Opposition Leader Bill Shorten has shown proof he renounced his UK citizenship prior to entering parliament in 2007, becoming the first Labor politician to release such documents.
"I seek leave to table a copy of correspondence from the UK Home Office confirming that I successfully renounced my UK citizenship prior to my election to parliament in 2007," Shorten said in Question Time on Monday.
Prime minister Malcolm Turnbull and former prime minister Tony Abbott had called for Shorten to release the documents as Labor stepped up its attack on deputy prime minister Barnaby Joyce.
Labor wants Joyce to stand aside from the ministry until the High Court determines his eligibility to sit in parliament, after it was revealed he was a dual citizen of New Zealand.
The government has a one-seat majority in the lower house of parliament, and Labor is going to make as much trouble as it can. Reports yesterday floated the idea of Labor walking out of parliament, but on Monday morning Labor's manager of opposition business Tony Burke said there would be no walkout, but didn't rule out making mischief.
"We don't stop fighting," he said. "We don't take backward steps and that means we don't walk out. We are not going to let this government have an empty parliament that they can do whatever they want with."
Turnbull suggested that it was an inappropriate time to be making such attacks on the government given the tension in North Korea.
Joyce said he was relying on advice of the solicitor-general that he was most likely in the clear, and accused Labor of being "clowns".
Former Australian prime minister Tony Abbott is also having none of these Labor antics.
He said in a press conference that opposition leader Bill Shorten had the same problem as Barnaby Joyce, because Shorten's father was a British national, and Shorten has not proven that he renounced his British citizenship.
Abbott held up the paper showing the response he received from the British government when he renounced his British citizenship in 1993 before he was elected to parliament in 1994.
"I say to Bill Shorten: 'show it or shut up'," he said. "Show your letter or shut up about Barnaby Joyce because if you haven't got a letter, you are in exactly the same position that he is in, and you should let him, and you should let the parliament, get on with its job this week."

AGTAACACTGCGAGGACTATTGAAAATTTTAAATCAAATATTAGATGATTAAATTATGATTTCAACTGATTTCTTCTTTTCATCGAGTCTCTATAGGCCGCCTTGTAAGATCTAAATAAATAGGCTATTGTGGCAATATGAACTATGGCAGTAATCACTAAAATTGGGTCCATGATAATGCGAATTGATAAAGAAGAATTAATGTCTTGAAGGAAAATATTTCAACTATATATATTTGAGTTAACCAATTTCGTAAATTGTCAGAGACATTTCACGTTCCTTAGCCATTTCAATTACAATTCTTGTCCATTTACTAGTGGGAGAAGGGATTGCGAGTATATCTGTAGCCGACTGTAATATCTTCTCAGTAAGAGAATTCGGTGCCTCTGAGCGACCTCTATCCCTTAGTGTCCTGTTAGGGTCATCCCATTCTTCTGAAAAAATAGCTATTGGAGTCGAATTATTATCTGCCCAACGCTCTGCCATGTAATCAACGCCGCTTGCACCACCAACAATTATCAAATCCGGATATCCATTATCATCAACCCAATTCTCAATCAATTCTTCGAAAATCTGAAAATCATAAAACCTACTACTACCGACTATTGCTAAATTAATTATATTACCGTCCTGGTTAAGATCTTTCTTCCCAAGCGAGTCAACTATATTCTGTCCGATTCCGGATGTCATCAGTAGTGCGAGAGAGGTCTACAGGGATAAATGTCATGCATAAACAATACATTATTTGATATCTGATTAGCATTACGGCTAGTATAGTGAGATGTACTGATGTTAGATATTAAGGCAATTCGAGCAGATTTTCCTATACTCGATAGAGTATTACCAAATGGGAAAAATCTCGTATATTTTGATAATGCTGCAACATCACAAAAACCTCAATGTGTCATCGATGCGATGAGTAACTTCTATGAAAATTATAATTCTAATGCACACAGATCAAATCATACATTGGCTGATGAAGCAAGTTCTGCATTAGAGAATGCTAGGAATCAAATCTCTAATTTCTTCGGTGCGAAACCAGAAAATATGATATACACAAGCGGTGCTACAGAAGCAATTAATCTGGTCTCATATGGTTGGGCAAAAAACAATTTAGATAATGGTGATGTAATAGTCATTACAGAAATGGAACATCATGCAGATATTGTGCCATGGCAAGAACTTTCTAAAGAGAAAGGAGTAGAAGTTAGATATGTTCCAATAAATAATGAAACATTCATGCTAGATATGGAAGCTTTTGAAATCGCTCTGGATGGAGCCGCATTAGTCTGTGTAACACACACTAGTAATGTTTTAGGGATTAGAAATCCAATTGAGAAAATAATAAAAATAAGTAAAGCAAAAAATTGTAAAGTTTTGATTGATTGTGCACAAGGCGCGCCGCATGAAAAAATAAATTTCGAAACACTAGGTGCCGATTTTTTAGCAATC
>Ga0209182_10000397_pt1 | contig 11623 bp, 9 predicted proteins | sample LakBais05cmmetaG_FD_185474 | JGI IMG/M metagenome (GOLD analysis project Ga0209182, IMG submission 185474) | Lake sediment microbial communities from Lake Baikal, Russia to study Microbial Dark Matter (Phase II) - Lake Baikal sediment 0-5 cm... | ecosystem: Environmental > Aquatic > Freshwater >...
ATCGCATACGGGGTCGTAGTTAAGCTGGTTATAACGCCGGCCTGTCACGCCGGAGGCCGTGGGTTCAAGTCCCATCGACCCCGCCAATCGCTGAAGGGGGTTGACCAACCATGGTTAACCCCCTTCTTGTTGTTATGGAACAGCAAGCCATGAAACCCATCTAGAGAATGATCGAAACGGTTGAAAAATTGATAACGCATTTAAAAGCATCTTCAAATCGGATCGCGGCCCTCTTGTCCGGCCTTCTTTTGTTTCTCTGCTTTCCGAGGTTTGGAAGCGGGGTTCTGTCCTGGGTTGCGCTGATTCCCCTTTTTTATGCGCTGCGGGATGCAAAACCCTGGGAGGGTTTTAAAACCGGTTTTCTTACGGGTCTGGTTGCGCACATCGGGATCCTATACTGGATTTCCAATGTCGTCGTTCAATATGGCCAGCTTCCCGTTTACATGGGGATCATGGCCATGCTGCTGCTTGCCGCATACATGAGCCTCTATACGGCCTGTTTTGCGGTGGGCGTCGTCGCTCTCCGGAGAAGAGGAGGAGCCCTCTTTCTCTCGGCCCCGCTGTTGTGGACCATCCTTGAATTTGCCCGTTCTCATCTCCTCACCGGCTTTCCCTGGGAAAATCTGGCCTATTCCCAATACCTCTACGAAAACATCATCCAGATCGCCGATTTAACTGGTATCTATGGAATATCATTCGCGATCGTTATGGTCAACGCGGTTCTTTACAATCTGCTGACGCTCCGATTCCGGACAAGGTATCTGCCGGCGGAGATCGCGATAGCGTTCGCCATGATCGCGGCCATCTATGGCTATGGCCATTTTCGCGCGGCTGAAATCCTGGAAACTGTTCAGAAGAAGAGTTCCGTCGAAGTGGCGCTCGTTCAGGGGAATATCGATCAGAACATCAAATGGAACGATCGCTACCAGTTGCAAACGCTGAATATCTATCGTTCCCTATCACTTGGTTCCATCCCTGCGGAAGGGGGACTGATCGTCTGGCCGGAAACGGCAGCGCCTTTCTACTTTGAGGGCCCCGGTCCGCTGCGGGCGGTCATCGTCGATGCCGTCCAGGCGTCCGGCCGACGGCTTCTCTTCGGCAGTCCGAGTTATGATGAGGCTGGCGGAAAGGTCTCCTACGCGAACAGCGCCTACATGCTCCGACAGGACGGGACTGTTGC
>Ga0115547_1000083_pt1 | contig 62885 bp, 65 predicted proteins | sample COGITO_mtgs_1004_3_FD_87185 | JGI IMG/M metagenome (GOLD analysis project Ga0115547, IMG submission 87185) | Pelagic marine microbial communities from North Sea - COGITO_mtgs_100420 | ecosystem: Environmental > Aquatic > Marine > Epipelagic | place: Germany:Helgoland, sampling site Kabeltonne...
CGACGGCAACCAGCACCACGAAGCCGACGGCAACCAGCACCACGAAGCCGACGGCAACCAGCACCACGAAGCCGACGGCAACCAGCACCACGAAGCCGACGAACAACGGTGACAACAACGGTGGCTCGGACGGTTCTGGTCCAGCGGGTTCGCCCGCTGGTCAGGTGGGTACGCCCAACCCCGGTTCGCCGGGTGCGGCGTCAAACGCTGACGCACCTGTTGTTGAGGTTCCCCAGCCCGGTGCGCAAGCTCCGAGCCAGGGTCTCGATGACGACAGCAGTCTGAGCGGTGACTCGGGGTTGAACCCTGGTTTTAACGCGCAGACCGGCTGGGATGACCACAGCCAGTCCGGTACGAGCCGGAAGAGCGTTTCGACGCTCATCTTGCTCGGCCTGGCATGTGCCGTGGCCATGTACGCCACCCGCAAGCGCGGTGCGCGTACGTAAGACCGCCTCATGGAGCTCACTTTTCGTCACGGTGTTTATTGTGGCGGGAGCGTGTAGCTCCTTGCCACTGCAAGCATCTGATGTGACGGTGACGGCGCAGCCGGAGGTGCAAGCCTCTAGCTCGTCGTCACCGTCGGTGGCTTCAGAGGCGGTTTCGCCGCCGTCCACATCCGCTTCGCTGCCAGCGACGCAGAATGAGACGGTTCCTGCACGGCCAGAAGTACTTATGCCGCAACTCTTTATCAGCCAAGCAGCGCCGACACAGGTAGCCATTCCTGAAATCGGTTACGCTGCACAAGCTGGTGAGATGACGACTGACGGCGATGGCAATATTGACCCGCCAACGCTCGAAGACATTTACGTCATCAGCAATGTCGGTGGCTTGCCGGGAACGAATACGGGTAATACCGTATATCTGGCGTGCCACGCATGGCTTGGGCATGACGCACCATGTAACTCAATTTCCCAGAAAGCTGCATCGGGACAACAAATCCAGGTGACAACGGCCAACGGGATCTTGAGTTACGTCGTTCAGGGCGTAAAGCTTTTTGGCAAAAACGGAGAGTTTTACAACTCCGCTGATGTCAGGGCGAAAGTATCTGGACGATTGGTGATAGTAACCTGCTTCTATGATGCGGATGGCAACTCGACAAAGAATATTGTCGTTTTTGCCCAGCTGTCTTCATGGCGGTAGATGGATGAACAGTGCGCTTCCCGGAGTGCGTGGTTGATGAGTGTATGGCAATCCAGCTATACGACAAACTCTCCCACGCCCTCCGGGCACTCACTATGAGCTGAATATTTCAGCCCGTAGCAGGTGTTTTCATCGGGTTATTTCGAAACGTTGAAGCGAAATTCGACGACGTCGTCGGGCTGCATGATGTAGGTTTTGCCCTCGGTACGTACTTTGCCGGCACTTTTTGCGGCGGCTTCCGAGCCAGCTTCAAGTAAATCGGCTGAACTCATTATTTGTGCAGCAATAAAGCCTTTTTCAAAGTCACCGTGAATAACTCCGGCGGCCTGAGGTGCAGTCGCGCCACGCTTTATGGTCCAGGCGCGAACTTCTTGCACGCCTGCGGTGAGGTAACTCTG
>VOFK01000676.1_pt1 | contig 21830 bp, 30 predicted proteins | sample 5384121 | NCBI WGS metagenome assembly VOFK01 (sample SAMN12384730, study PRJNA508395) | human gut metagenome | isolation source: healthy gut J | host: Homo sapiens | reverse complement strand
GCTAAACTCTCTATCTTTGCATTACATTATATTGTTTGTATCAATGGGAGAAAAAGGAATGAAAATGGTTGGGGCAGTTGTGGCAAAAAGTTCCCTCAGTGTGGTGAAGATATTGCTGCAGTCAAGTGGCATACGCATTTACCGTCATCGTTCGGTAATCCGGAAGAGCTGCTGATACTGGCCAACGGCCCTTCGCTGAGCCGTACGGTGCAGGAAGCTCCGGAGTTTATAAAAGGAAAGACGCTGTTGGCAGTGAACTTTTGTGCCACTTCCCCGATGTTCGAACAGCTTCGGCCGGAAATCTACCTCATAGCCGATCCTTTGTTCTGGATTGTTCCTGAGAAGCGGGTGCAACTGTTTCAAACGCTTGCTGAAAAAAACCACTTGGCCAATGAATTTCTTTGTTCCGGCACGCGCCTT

Shorten tabled the letters he had received showing he had given up UK citizenship prior to the 2007 election, but said it wasn't about rewarding what Abbott had done.
"I offer this proof to the parliament today to put an end to baseless allegations, not reward them," he said. "I strongly believe that MPs and senators should not be forced to produce evidence to counter claims that are made completely without evidence," he said.
Shorten said the hunt must end, but said Joyce should not be allowed to serve as acting prime minister.
Questions had been raised about Abbott's citizenship for years during his prime ministership, but the former PM claimed it was never an issue until recently.
"Well, it wasn't an issue," Abbott said. "It simply wasn't an issue then."
Aside from Shorten, Labor so far has refused to prove any of its members or senators have renounced their citizenship or entitlements to citizenship of countries other than Australia, insisting that the party's vetting process is exhaustive.
News Corp newspapers have been chasing Labor senator Katy Gallagher in particular, reporting she may be entitled to Ecuadorian citizenship through her late mother.
Speaking in the Senate on Monday, Gallagher revealed she had sought legal advice, and was told she had never been entitled to citizenship in Ecuador. She said her mother's birth certificate showed her mother being born British by the British embassy, and there was no record of her birth registered in Ecuador.
Gallagher also revealed she didn't take the full steps to ensure she was not entitled to British citizenship through her British-born father until before the 2016 election. Gallagher filled a casual vacancy in the Senate in 2015.
Gallagher made the statement after the Senate agreed on Monday to refer both independent senator Nick Xenophon and deputy Nationals leader Fiona Nash to the High Court due to their recently-discovered entitlement to citizenship in the United Kingdom.
SEVEN politicians have now been referred to the High Court over potential breaches of Section 44 of the Australian Constitution.
And, false alarm! Justice Party senator Derryn Hinch won't become number eight.
Hinch was worried that he might be in trouble due to having a social security number from when he worked in the United States in the 1960s and '70s, but he told the Senate on Monday that he was confident if he referred himself to the High Court it would be a "waste of the High Court's precious time" and taxpayers' money.
One Nation leader Pauline Hanson tried to get a review into every elected member's eligibility up in the Senate on Monday morning, but it was rejected. Hanson accused the government and Labor of "closing ranks" on the citizenship controversy.
Josh Taylor is a Senior Reporter for BuzzFeed News and is based in Sydney.
Contact Josh Taylor at firstname.lastname@example.org.
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